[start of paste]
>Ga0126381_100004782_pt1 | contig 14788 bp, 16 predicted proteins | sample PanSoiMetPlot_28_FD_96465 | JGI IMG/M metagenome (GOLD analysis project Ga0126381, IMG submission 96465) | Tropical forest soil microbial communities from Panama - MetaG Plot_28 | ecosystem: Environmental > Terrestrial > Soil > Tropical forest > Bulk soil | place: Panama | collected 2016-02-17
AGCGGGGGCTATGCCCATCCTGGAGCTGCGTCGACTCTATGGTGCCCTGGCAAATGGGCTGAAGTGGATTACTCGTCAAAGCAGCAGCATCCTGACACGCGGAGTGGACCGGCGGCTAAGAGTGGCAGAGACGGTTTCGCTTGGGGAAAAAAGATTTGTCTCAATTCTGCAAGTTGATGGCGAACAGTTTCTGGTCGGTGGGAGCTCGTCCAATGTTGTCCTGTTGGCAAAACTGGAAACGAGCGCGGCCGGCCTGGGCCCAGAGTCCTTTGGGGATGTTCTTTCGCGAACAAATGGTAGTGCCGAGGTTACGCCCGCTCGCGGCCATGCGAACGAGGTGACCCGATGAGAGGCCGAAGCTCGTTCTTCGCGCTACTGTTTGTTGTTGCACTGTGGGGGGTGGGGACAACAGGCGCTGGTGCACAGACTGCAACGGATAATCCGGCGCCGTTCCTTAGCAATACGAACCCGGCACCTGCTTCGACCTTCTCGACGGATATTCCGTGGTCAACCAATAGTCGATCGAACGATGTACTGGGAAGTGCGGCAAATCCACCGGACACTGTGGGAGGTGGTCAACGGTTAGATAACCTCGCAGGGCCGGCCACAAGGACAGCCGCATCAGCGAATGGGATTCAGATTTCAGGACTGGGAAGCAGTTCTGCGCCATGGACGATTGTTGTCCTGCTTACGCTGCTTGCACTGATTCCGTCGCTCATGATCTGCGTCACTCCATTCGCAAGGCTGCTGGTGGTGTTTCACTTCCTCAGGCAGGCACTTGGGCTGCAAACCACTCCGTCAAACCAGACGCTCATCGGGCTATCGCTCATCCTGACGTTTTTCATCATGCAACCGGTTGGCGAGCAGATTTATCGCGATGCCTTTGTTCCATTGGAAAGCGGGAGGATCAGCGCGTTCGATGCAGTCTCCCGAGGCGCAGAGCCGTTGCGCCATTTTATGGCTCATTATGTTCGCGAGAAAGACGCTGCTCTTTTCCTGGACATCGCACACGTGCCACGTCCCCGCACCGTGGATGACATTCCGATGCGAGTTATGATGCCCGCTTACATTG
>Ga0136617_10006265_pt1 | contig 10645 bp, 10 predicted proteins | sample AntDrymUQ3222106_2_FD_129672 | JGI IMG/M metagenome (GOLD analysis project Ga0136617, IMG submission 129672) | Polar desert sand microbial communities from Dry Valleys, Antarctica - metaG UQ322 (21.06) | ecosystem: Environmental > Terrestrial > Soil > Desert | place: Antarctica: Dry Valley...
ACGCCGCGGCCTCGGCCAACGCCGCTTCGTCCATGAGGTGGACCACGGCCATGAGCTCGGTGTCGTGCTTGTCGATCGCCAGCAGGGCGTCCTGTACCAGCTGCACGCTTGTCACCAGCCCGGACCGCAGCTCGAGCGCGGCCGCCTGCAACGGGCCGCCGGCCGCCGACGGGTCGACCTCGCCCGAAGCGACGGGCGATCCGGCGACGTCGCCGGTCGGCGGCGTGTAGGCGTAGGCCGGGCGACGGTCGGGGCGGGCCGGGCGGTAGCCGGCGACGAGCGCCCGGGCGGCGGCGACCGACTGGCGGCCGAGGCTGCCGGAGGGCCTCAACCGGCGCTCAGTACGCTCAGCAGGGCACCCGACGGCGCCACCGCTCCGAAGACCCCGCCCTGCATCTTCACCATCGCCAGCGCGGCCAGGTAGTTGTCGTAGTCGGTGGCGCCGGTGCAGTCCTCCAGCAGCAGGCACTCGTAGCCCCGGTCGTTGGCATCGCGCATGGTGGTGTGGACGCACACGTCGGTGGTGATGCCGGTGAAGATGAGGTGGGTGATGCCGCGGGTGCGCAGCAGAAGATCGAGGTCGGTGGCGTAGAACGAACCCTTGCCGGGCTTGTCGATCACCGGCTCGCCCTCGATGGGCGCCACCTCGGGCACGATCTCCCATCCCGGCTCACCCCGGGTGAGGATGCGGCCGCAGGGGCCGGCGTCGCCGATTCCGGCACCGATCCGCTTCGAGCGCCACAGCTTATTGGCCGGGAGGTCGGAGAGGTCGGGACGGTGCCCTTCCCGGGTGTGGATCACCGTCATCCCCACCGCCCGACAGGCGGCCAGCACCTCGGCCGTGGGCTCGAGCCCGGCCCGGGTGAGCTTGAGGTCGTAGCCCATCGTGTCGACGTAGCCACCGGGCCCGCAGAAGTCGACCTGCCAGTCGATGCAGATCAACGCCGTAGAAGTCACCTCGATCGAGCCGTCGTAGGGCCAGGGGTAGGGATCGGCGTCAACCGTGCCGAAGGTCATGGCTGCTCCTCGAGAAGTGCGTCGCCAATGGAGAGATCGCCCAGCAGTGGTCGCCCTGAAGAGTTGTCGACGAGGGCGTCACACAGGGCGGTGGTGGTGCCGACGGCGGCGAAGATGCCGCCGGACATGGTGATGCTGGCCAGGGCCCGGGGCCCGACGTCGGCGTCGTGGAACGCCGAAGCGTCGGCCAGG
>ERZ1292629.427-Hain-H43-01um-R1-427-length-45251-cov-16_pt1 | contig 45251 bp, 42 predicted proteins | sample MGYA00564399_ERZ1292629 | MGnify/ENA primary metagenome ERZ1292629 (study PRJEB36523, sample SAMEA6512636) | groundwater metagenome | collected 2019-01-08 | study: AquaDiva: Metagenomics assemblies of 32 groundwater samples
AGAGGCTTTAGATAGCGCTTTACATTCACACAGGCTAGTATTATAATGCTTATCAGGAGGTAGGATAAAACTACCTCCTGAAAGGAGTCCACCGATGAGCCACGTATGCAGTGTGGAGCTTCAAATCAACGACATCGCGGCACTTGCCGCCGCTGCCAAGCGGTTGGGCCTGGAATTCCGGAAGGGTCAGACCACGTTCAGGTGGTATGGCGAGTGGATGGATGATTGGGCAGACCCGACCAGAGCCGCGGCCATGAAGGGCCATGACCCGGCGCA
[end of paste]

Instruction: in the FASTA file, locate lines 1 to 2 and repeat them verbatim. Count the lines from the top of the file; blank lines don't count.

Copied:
>Ga0126381_100004782_pt1 | contig 14788 bp, 16 predicted proteins | sample PanSoiMetPlot_28_FD_96465 | JGI IMG/M metagenome (GOLD analysis project Ga0126381, IMG submission 96465) | Tropical forest soil microbial communities from Panama - MetaG Plot_28 | ecosystem: Environmental > Terrestrial > Soil > Tropical forest > Bulk soil | place: Panama | collected 2016-02-17
AGCGGGGGCTATGCCCATCCTGGAGCTGCGTCGACTCTATGGTGCCCTGGCAAATGGGCTGAAGTGGATTACTCGTCAAAGCAGCAGCATCCTGACACGCGGAGTGGACCGGCGGCTAAGAGTGGCAGAGACGGTTTCGCTTGGGGAAAAAAGATTTGTCTCAATTCTGCAAGTTGATGGCGAACAGTTTCTGGTCGGTGGGAGCTCGTCCAATGTTGTCCTGTTGGCAAAACTGGAAACGAGCGCGGCCGGCCTGGGCCCAGAGTCCTTTGGGGATGTTCTTTCGCGAACAAATGGTAGTGCCGAGGTTACGCCCGCTCGCGGCCATGCGAACGAGGTGACCCGATGAGAGGCCGAAGCTCGTTCTTCGCGCTACTGTTTGTTGTTGCACTGTGGGGGGTGGGGACAACAGGCGCTGGTGCACAGACTGCAACGGATAATCCGGCGCCGTTCCTTAGCAATACGAACCCGGCACCTGCTTCGACCTTCTCGACGGATATTCCGTGGTCAACCAATAGTCGATCGAACGATGTACTGGGAAGTGCGGCAAATCCACCGGACACTGTGGGAGGTGGTCAACGGTTAGATAACCTCGCAGGGCCGGCCACAAGGACAGCCGCATCAGCGAATGGGATTCAGATTTCAGGACTGGGAAGCAGTTCTGCGCCATGGACGATTGTTGTCCTGCTTACGCTGCTTGCACTGATTCCGTCGCTCATGATCTGCGTCACTCCATTCGCAAGGCTGCTGGTGGTGTTTCACTTCCTCAGGCAGGCACTTGGGCTGCAAACCACTCCGTCAAACCAGACGCTCATCGGGCTATCGCTCATCCTGACGTTTTTCATCATGCAACCGGTTGGCGAGCAGATTTATCGCGATGCCTTTGTTCCATTGGAAAGCGGGAGGATCAGCGCGTTCGATGCAGTCTCCCGAGGCGCAGAGCCGTTGCGCCATTTTATGGCTCATTATGTTCGCGAGAAAGACGCTGCTCTTTTCCTGGACATCGCACACGTGCCACGTCCCCGCACCGTGGATGACATTCCGATGCGAGTTATGATGCCCGCTTACATTG